April 23, 2019 | 71° F

NJ mourns deaths of accomplished figures

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Frank Lautenberg, former senator, passed away in June. He represented New Jersey in the Senate for 19 years.

This year brought the deaths of individuals who loomed large in the Rutgers community and in New Jersey.

In June, Sen. Frank R. Lautenberg (D-N.J.) died of pneumonia at the age of 89. He was the last remaining World War II veteran to serve in the U.S. Senate and had represented the State of New Jersey in the Senate for 19 years at the time of his death.

He led initiatives to ban smoking on airplanes, promote public transportation, prevent domestic abusers from owning guns and improve public health, according to an article published in The Daily Targum at the time of his death.

Lautenberg wrote the National Minimum Drinking Age Act, which set the national minimum drinking age at 21 when President Ronald Reagan signed it in 1984.

In 2000, he helped pass legislation that set a blood alcohol level of .08 as the standard for determining whether someone is drunk.

He was a supporter of marriage equality and delivered a speech on the floor of the U.S. Senate in 2004 strongly denouncing a bill that would have defined marriage as a union between a man and a woman.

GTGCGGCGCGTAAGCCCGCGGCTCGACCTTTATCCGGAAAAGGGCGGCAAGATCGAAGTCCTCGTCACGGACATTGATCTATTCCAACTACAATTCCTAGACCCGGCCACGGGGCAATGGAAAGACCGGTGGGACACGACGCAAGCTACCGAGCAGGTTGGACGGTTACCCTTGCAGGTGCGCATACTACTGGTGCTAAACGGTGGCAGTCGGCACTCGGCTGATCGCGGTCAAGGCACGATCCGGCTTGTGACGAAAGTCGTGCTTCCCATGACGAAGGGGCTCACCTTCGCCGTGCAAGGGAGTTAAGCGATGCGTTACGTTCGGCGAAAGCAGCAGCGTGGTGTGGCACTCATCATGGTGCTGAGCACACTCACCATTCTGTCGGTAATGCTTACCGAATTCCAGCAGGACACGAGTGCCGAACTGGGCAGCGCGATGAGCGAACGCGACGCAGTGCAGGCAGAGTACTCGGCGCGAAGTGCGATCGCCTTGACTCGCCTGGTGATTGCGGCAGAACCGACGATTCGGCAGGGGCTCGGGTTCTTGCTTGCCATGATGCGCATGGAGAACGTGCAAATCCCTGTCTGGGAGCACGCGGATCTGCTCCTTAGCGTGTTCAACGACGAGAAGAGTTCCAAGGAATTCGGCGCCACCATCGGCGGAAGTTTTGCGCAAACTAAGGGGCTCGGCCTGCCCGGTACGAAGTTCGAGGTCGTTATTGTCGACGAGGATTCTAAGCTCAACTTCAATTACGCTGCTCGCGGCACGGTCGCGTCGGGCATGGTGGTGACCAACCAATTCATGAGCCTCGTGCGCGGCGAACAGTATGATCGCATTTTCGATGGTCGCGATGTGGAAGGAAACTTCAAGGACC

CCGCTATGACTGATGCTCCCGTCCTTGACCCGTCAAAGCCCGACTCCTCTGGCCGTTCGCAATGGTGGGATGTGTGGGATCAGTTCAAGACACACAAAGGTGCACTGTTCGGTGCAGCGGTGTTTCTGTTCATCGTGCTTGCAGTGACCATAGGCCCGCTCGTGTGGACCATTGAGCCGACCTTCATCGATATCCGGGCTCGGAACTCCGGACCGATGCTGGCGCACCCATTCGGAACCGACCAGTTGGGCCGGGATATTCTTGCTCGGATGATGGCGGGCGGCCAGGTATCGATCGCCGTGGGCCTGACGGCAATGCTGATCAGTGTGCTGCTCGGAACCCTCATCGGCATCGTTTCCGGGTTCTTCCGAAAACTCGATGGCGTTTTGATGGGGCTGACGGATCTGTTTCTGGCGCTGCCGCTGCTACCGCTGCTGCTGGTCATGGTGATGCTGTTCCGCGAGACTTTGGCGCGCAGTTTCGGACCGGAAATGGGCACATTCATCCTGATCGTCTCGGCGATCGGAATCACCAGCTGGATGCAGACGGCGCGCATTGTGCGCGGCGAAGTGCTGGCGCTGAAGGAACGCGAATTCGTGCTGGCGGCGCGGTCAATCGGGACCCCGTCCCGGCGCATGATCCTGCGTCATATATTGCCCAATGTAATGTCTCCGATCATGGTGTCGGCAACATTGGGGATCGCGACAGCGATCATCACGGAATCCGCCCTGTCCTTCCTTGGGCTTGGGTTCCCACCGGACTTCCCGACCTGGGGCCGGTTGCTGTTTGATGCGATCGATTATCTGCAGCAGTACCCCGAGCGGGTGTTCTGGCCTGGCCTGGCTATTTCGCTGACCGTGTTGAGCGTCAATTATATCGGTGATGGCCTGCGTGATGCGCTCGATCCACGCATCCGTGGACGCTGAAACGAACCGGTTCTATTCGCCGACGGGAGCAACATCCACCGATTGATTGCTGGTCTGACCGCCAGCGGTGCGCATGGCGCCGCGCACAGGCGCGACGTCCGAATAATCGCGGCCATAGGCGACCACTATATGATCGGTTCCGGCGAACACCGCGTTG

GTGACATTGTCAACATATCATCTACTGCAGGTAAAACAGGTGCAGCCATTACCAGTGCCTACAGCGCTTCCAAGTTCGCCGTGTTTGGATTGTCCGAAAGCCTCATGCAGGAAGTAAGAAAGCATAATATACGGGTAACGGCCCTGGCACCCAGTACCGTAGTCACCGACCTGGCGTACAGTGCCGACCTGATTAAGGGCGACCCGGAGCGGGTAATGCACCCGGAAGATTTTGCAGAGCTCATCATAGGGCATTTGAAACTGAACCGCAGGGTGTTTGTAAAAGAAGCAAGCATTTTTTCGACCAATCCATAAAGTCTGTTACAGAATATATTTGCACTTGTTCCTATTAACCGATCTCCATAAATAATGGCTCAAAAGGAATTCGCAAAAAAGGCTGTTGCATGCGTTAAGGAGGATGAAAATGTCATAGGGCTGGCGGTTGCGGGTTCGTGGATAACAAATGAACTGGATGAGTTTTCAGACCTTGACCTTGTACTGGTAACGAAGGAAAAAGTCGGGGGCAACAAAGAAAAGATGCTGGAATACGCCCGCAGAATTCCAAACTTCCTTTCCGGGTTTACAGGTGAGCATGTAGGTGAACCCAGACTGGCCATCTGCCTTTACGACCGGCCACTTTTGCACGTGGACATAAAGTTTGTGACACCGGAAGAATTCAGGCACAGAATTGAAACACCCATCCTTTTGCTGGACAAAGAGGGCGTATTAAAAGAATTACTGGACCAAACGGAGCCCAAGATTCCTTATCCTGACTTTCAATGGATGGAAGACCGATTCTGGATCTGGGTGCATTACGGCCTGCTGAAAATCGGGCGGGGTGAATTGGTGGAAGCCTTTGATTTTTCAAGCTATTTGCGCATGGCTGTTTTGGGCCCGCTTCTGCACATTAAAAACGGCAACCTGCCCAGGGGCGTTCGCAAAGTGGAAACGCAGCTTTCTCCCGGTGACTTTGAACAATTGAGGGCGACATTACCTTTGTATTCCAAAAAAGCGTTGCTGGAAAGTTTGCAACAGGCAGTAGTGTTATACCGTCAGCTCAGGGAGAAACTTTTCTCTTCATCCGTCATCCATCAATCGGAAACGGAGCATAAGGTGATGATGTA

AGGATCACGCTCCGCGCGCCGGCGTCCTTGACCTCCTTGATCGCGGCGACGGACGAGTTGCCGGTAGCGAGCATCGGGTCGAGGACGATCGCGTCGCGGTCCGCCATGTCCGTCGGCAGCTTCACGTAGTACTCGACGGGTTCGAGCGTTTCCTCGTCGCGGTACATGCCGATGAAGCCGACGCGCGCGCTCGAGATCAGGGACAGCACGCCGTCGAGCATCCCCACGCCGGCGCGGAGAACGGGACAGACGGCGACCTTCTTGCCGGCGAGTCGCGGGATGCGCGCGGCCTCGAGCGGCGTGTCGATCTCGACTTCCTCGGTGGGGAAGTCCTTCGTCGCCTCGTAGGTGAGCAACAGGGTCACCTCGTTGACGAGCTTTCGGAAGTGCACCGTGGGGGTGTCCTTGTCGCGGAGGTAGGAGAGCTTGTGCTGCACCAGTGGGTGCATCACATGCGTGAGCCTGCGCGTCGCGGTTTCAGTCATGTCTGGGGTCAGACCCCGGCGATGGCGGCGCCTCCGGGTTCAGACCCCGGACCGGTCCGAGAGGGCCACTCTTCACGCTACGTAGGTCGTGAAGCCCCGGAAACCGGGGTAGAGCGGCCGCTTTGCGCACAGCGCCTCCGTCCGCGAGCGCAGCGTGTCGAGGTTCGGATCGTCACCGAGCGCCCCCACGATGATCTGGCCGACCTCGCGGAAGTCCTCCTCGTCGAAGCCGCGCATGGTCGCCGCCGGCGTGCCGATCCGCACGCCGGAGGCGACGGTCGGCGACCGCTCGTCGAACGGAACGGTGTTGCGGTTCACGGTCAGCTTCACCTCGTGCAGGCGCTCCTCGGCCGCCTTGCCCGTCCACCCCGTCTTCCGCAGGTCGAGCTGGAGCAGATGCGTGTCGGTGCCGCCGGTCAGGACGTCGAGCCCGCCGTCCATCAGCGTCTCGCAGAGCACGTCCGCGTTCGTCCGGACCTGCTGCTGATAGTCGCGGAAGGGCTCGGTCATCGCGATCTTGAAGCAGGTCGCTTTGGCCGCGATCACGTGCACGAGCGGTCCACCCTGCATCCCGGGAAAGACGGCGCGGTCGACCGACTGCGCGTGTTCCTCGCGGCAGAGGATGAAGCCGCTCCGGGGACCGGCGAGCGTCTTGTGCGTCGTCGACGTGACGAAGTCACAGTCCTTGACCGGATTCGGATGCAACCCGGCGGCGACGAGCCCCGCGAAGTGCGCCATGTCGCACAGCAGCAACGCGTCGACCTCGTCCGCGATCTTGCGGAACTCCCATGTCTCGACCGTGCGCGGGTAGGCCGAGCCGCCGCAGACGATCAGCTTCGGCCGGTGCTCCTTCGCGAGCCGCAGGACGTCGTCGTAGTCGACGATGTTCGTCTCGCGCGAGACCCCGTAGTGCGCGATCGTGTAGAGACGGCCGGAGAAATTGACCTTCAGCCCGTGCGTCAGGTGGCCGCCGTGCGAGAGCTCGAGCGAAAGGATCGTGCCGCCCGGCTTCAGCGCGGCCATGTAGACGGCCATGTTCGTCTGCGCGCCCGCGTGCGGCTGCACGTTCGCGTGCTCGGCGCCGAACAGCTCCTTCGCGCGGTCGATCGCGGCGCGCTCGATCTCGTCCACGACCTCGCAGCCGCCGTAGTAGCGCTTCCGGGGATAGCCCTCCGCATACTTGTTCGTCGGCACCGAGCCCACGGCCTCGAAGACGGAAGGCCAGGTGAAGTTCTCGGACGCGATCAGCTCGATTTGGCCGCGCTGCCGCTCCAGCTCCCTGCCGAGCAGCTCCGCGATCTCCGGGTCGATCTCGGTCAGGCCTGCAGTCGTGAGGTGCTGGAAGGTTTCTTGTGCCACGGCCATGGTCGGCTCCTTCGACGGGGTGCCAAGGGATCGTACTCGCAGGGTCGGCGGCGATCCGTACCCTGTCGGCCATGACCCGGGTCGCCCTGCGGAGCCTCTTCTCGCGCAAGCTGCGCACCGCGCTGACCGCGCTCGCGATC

“History will show that Frank is one of the most productive Senators in the history of America,” Senate Majority Leader Harry Reid (D-Nev.) said in a statement after Lautenberg’s death.

About two weeks after Lautenberg passed away, James Gandolfini died of a heart attack while on vacation in Rome, Italy.

Gandolfini, who graduated from Rutgers with a Bachelor of Arts in 1983, achieved fame for his role of Tony Soprano in HBO’s “The Sopranos,” a drama about the mafia in New Jersey.

His portrayal of Soprano won him three Emmy awards for “Best Actor in a Drama.” In 2007, the year “The Sopranos” went off the air, “Entertainment Weekly” named him the 42nd greatest television icon of all time.

Edie Falco, who co-starred with Gandolfini on “The Sopranos,” told CNN she was devastated by Gandolfini’s death.

“He was a man of tremendous depth and sensitivity, with a kindness and generosity beyond words,” she said.

In November, Ralph W. Voorhees, who donated to several different institutions at Rutgers, died of natural causes at the age of 87.

Voorhees, who graduated from Rutgers in 1948, was a member of a family that made large contributions to the University and bought season tickets to Rutgers football games every year, according to an article published by the Targum in November.

The Jane Voorhees Zimmerli Art Museum was renamed in honor of Ralph Voorhees’ mother after he made a significant contribution.

Allan Maitlin, a former trustee of the Zimmerli museum, said Voorhees’ family encouraged him to be philanthropic from a young age.

“He once said when he was young [that] his father had told him, ‘You should have just enough money to be comfortable and give the rest to charity,’” Maitlin said.

By Charlie Melman

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